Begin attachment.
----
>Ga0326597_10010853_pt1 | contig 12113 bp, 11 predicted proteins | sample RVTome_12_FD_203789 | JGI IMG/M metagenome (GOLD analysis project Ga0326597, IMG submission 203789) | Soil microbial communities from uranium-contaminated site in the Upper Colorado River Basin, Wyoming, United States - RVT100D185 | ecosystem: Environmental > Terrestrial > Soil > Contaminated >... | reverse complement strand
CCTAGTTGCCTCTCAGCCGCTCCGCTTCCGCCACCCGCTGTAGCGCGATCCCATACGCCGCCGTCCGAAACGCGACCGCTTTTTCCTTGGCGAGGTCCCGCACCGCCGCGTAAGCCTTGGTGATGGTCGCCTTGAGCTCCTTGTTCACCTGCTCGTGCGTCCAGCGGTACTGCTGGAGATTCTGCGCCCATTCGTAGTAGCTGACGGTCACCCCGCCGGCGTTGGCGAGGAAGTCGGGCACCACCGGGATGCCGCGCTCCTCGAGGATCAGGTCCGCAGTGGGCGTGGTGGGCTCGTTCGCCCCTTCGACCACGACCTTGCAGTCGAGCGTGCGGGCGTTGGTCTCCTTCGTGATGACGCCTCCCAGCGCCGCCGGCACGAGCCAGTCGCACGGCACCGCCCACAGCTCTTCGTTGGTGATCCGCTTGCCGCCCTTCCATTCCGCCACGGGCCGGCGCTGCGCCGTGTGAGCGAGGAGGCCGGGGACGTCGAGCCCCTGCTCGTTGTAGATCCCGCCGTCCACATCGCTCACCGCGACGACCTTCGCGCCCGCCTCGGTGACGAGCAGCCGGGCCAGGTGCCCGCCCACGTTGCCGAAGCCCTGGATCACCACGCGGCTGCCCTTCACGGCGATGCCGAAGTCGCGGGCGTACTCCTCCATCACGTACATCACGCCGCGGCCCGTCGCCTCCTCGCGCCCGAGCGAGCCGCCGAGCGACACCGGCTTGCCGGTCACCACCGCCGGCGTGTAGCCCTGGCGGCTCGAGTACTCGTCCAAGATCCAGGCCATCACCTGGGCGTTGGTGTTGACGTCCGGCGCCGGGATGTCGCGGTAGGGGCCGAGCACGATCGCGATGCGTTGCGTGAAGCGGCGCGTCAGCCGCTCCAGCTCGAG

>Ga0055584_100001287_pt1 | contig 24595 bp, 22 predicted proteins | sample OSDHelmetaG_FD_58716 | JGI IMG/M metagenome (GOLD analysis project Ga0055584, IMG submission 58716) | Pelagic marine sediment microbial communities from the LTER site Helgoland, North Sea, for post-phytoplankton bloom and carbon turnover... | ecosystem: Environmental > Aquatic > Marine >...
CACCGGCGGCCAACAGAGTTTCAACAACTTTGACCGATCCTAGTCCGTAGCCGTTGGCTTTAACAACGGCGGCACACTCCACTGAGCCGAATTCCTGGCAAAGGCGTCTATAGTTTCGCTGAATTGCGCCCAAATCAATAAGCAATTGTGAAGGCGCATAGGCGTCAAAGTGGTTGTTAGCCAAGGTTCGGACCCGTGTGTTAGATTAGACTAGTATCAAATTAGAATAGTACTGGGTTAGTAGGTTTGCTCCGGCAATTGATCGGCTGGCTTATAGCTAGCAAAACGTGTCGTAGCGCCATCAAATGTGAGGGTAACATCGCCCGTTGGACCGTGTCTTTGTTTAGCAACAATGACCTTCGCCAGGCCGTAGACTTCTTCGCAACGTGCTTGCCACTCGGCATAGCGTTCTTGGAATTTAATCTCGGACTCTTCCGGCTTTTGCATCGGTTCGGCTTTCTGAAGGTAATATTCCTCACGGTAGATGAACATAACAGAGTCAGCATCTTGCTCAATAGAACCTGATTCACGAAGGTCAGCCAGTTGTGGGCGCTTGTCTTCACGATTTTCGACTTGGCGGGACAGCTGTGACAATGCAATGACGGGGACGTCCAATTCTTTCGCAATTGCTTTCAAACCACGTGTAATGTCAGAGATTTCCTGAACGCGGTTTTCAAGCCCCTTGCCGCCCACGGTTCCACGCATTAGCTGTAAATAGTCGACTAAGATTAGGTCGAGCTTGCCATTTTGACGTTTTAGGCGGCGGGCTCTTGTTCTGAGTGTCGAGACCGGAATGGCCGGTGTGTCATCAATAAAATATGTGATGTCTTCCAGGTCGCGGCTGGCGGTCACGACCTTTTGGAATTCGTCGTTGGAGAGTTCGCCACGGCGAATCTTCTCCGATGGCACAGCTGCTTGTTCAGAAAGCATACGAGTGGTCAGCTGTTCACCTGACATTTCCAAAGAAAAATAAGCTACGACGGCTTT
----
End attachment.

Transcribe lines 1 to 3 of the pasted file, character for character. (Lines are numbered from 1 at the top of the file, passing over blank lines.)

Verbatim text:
>Ga0326597_10010853_pt1 | contig 12113 bp, 11 predicted proteins | sample RVTome_12_FD_203789 | JGI IMG/M metagenome (GOLD analysis project Ga0326597, IMG submission 203789) | Soil microbial communities from uranium-contaminated site in the Upper Colorado River Basin, Wyoming, United States - RVT100D185 | ecosystem: Environmental > Terrestrial > Soil > Contaminated >... | reverse complement strand
CCTAGTTGCCTCTCAGCCGCTCCGCTTCCGCCACCCGCTGTAGCGCGATCCCATACGCCGCCGTCCGAAACGCGACCGCTTTTTCCTTGGCGAGGTCCCGCACCGCCGCGTAAGCCTTGGTGATGGTCGCCTTGAGCTCCTTGTTCACCTGCTCGTGCGTCCAGCGGTACTGCTGGAGATTCTGCGCCCATTCGTAGTAGCTGACGGTCACCCCGCCGGCGTTGGCGAGGAAGTCGGGCACCACCGGGATGCCGCGCTCCTCGAGGATCAGGTCCGCAGTGGGCGTGGTGGGCTCGTTCGCCCCTTCGACCACGACCTTGCAGTCGAGCGTGCGGGCGTTGGTCTCCTTCGTGATGACGCCTCCCAGCGCCGCCGGCACGAGCCAGTCGCACGGCACCGCCCACAGCTCTTCGTTGGTGATCCGCTTGCCGCCCTTCCATTCCGCCACGGGCCGGCGCTGCGCCGTGTGAGCGAGGAGGCCGGGGACGTCGAGCCCCTGCTCGTTGTAGATCCCGCCGTCCACATCGCTCACCGCGACGACCTTCGCGCCCGCCTCGGTGACGAGCAGCCGGGCCAGGTGCCCGCCCACGTTGCCGAAGCCCTGGATCACCACGCGGCTGCCCTTCACGGCGATGCCGAAGTCGCGGGCGTACTCCTCCATCACGTACATCACGCCGCGGCCCGTCGCCTCCTCGCGCCCGAGCGAGCCGCCGAGCGACACCGGCTTGCCGGTCACCACCGCCGGCGTGTAGCCCTGGCGGCTCGAGTACTCGTCCAAGATCCAGGCCATCACCTGGGCGTTGGTGTTGACGTCCGGCGCCGGGATGTCGCGGTAGGGGCCGAGCACGATCGCGATGCGTTGCGTGAAGCGGCGCGTCAGCCGCTCCAGCTCGAG

>Ga0055584_100001287_pt1 | contig 24595 bp, 22 predicted proteins | sample OSDHelmetaG_FD_58716 | JGI IMG/M metagenome (GOLD analysis project Ga0055584, IMG submission 58716) | Pelagic marine sediment microbial communities from the LTER site Helgoland, North Sea, for post-phytoplankton bloom and carbon turnover... | ecosystem: Environmental > Aquatic > Marine >...